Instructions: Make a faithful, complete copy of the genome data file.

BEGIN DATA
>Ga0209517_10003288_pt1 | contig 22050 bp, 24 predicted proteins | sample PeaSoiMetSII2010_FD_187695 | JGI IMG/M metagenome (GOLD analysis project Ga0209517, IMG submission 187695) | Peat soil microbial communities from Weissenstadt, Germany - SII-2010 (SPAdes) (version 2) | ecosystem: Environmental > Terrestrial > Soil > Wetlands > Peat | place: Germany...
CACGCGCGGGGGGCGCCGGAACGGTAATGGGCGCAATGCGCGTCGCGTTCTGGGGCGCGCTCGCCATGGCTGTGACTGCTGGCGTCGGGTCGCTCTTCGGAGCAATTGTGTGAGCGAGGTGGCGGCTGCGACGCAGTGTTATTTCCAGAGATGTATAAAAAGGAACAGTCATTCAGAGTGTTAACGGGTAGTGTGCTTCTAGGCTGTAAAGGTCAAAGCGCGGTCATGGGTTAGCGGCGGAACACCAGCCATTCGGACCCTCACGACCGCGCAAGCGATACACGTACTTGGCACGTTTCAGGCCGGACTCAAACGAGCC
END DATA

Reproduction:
>Ga0209517_10003288_pt1 | contig 22050 bp, 24 predicted proteins | sample PeaSoiMetSII2010_FD_187695 | JGI IMG/M metagenome (GOLD analysis project Ga0209517, IMG submission 187695) | Peat soil microbial communities from Weissenstadt, Germany - SII-2010 (SPAdes) (version 2) | ecosystem: Environmental > Terrestrial > Soil > Wetlands > Peat | place: Germany...
CACGCGCGGGGGGCGCCGGAACGGTAATGGGCGCAATGCGCGTCGCGTTCTGGGGCGCGCTCGCCATGGCTGTGACTGCTGGCGTCGGGTCGCTCTTCGGAGCAATTGTGTGAGCGAGGTGGCGGCTGCGACGCAGTGTTATTTCCAGAGATGTATAAAAAGGAACAGTCATTCAGAGTGTTAACGGGTAGTGTGCTTCTAGGCTGTAAAGGTCAAAGCGCGGTCATGGGTTAGCGGCGGAACACCAGCCATTCGGACCCTCACGACCGCGCAAGCGATACACGTACTTGGCACGTTTCAGGCCGGACTCAAACGAGCC